To be honest, my biggest struggle with EPL wasn’t Gilbert’s personality, or the impetus for her decidedly self-involved writing. What was most difficult for me to relate to was how much of Gilbert’s emotional recovery involved finding her way to God, and how cloyingly convenient it is to hit a brick wall in life and tear it down by deciding to believe in the divine. Gilbert goes to some lengths to qualify her faith, which is in a non-denominational higher power that represents more the practice of ceding control in one’s life than, say, taking communion every Sunday. And I respect that, just as I respect the power religion has to comfort the vast number of people it does. But my own decidedly lacking religious beliefs meant that Eat, Pray, Love lost me a few times: when a sobbing Gilbert is lying on her bathroom floor and hears an otherworldly voice telling her to go back to bed; when a meditating Gilbert feels a “soft blue electric energy” pulsing through her body; when a praying Gilbert gets “pulled through the wormhole of the Absolute” and goes “inside God.” You know, that kind of stuff.
Outside of a brief flirtation with Christianity in high school—little-known fun fact: my first tattoo, a dove, was inspired by said flirtation—religion just never stuck for me, and so much of Gilbert’s trajectory of self-discovery felt foreign. But there are still elements of EPL that even the routine atheist can take to heart: pursuing what makes you happy, traveling, exploring, taking time for yourself, being open to love, and of course eating. I’m definitely on board with the eating.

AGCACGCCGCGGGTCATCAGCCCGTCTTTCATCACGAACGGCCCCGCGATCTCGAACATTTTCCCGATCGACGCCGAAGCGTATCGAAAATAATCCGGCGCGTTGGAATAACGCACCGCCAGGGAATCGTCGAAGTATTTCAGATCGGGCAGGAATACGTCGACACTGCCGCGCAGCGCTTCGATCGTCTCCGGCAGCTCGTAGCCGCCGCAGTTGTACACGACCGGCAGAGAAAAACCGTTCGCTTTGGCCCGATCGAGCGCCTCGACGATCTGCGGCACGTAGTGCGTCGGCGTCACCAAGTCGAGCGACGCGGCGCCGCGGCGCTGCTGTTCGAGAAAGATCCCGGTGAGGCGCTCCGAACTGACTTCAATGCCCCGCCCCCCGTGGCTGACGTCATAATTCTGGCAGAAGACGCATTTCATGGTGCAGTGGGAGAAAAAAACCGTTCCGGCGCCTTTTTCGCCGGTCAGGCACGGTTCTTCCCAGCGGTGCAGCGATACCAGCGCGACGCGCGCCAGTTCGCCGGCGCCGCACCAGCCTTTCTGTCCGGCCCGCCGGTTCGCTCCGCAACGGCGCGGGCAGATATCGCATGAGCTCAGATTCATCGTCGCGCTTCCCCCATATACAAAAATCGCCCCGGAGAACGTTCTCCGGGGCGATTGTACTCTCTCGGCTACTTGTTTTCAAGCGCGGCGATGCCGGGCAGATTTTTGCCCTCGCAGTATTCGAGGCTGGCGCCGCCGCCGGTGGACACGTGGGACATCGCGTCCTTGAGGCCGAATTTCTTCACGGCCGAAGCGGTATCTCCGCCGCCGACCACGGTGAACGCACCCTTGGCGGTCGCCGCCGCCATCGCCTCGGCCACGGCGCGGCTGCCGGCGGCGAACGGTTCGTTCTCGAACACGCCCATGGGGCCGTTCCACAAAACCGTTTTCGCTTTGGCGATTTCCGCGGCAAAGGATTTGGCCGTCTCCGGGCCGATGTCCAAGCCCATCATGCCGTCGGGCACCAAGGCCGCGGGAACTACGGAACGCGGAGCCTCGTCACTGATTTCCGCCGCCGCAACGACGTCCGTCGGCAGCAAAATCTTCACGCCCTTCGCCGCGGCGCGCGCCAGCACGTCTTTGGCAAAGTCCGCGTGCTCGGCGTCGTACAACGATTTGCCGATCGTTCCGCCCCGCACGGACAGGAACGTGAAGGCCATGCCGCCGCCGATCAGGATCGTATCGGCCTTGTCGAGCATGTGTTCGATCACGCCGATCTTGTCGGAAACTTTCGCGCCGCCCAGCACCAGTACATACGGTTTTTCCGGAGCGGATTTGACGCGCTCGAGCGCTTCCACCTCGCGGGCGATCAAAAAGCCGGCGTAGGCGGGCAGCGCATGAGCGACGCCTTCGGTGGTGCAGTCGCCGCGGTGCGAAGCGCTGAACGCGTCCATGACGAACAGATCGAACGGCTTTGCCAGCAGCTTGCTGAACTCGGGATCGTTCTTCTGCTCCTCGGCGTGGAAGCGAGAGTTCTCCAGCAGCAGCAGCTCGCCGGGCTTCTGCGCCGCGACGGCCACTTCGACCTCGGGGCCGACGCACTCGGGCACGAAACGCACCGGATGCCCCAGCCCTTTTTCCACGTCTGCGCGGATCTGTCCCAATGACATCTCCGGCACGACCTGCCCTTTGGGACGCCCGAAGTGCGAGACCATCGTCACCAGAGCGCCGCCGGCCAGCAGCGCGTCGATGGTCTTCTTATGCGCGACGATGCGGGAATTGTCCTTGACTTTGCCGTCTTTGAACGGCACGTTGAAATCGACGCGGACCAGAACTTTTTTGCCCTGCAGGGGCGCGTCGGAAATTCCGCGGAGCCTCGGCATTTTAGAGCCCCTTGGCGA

So at the end of the day, EPL did not change my life. Not even watching a well-cast Julia Roberts act out Gilbert’s various adventures convinced me that the path to happiness lies on the other side of an Indian ashram ….though I am willing to consider taking an older Brazilian lover. (By the way, the movie was decidedly less annoying than the book; something about not constantly being inside the narrator’s head). But I ultimately didn’t hate EPL as much as I was prepared to, or really at all. Of course it’s self-indulgent, and a bit trite, and definitely filled with the kind of self-help mantras I generally try to avoid. But the book is also transparent; it doesn’t pretend to be anything except what it is, and Gilbert doesn’t pretend to be anyone except who she is, even if that person is a tad self-involved.
Anyone who’s mourned the death of a relationship, contemplated the consequences of a life choice or wondered idly about the path they seem to have found themselves on surely understands that ruminating on these decidedly selfish topics doesn’t preclude the ability to understand how unimportant they are in the grand scheme of things. So while it’s easy for me to scoff at the circumstances (financial and emotional) that enabled Liz Gilbert to travel the world and “find herself,” it’d be equally easy for me to accept an offer to do the same.
TITLE: Eat, Pray, Love
AUTHOR: Elizabeth Gilbert
PAGES: 335 (in paperback)
ALSO WROTE: Committed, The Last American Man
SORTA LIKE: Under the Tuscan Sun
FIRST LINE: ”I wish Giovanni would kiss me.”